Soil was collected from 3 research stations (reference plots and sewage-sludge-amended plots) and 2 farms (reference and amended/flooded soils) in Sweden. [BDE209] in background (reference) soils ranged from 0.015 -0.75 ng/g dw, except for 1 farm which was impacted by river sediment flooding was 1.9 ng/g dw. At the 3 research stations which had been amended with sewage sludge, the concentrations ranged from 0.028 -1.0 ng/g dw. One farm where sewage-sludge had been applied had [BDDE209] of 2200 ng/g dw. The other farm which was periodically flooded by the River Visken, which received effluents from textile industries, had [BDE209] of 350 ng/g dw. The farm with the highest [BDE209] had last recieved sludge application 20 yr prior to sampling. The authors concluded no evidence of photolytic breakdown of BDE209 was seen based on the chromatograms of the soils, in contrast to their previous work indicating photolytic debromination of BDE209 applied to "artificially to soil with solvent in laboratory and field experiments (Soderstrom et al. 2004). Further, laboratory experiments with the high-BDE209 -soil showed no change in peak patterns with the lenght of UV exposure. The authors indicated soil ageing ahs been shown to encapsulate and shield contminants so they are less accessible to microbial breakdown, and also probably sunlight. The fact that the soils were plowed under was also thought to impact sunlight exposure. The authors concluded "The results with soils collected in the field show the importance of following up laboratory studies with field studies."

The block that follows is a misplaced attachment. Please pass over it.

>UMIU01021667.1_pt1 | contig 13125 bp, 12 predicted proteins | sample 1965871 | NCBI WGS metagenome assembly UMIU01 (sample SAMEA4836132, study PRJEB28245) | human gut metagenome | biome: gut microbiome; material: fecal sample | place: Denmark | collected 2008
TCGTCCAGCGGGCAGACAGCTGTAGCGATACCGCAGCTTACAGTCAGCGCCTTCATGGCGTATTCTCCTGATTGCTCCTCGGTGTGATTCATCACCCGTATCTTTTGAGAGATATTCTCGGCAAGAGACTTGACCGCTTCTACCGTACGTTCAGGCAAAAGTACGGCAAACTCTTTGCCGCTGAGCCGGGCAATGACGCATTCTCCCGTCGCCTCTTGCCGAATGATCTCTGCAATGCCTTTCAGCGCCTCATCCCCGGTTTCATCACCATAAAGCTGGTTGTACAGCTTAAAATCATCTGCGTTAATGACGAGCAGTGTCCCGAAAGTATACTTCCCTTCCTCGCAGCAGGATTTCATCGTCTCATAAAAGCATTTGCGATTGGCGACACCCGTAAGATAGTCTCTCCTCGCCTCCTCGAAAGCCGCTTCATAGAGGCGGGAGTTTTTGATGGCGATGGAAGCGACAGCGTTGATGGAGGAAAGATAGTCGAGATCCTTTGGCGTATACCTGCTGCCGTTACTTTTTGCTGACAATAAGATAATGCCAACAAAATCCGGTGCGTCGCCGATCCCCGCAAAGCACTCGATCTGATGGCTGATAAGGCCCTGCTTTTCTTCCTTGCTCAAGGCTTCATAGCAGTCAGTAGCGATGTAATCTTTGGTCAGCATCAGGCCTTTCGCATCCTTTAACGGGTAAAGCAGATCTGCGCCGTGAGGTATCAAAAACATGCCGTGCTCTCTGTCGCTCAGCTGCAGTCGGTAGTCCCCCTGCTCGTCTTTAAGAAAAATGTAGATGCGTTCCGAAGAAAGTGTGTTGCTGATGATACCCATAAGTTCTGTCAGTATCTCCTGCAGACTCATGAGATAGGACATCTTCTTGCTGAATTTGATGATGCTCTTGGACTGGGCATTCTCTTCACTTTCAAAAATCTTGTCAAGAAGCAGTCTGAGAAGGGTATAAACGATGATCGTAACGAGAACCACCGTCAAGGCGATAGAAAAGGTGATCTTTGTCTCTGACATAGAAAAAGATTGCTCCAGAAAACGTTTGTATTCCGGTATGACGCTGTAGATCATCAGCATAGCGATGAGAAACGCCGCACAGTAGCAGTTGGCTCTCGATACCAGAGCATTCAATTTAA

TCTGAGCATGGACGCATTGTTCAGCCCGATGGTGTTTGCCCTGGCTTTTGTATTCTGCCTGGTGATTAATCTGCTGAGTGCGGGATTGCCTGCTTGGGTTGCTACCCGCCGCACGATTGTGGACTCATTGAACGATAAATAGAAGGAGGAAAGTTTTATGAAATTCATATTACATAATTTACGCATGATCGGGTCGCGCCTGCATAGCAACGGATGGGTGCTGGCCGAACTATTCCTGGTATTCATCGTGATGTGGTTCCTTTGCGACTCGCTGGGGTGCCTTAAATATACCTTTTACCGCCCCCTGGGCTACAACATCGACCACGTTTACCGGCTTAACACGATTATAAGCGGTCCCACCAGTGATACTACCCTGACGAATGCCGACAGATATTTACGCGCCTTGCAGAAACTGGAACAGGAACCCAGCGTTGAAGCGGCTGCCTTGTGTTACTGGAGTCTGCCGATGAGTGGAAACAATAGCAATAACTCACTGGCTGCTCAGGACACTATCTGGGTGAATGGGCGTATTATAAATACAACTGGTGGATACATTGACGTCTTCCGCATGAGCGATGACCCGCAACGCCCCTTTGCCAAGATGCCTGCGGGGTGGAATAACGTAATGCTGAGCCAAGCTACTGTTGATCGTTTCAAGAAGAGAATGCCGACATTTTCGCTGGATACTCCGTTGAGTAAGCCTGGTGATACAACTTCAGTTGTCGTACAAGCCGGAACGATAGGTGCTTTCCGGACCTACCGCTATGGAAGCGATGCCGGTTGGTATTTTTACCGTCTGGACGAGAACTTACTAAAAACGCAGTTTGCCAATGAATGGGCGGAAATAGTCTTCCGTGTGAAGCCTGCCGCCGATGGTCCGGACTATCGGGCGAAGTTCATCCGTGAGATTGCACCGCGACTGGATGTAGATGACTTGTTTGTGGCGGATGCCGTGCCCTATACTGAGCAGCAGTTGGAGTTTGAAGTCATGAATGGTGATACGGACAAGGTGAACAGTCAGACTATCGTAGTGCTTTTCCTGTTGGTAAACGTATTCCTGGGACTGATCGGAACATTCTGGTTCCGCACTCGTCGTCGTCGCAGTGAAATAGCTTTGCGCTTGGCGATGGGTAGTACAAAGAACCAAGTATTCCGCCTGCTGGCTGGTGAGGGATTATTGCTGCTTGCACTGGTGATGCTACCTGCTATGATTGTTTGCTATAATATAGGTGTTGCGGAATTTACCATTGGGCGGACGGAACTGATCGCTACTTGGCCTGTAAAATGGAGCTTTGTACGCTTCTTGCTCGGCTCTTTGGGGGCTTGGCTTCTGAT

Applicant's summary and conclusion

Validity criteria fulfilled:
not specified
Conclusions:
Photolytic degradation of BDE209 was not observed in farm soils exposed to BDE209 by atmospheric depostion, sewage-sludge-amendment, and/or river flooding. Some of the farm soils last recieved sludge-amendment more than 20 yrs prior to measurement. No evidence of microbial degradation was observed.
Executive summary:

Soil was collected from 3 research stations (reference plots and sewage-sludge-amended plots) and 2 farms (reference and amended/flooded soils) in Sweden. [BDE209] in background (reference) soils ranged from 0.015 -0.75 ng/g dw, except for 1 farm which was impacted by river sediment flooding was 1.9 ng/g dw. At the 3 research stations which had been amended with sewage sludge, the concentrations ranged from 0.028 -1.0 ng/g dw. One farm where sewage-sludge had been applied had [BDDE209] of 2200 ng/g dw. The other farm which was periodically flooded by the River Visken, which received effluents from textile industries, had [BDE209] of 350 ng/g dw. The farm with the highest [BDE209] had last recieved sludge application 20 yr prior to sampling. The authors concluded no evidence of photolytic breakdown of BDE209 was seen based on the chromatograms of the soils, in contrast to their previous work indicating photolytic debromination of BDE209 applied to "artificially to soil with solvent in laboratory and field experiments (Soderstrom et al. 2004). Further, laboratory experiments with the high-BDE209 -soil showed no change in peak patterns with the lenght of UV exposure. The authors indicated soil ageing ahs been shown to encapsulate and shield contminants so they are less accessible to microbial breakdown, and also probably sunlight. The fact that the soils were plowed under was also thought to impact sunlight exposure. The authors concluded "The results with soils collected in the field show the importance of following up laboratory studies with field studies."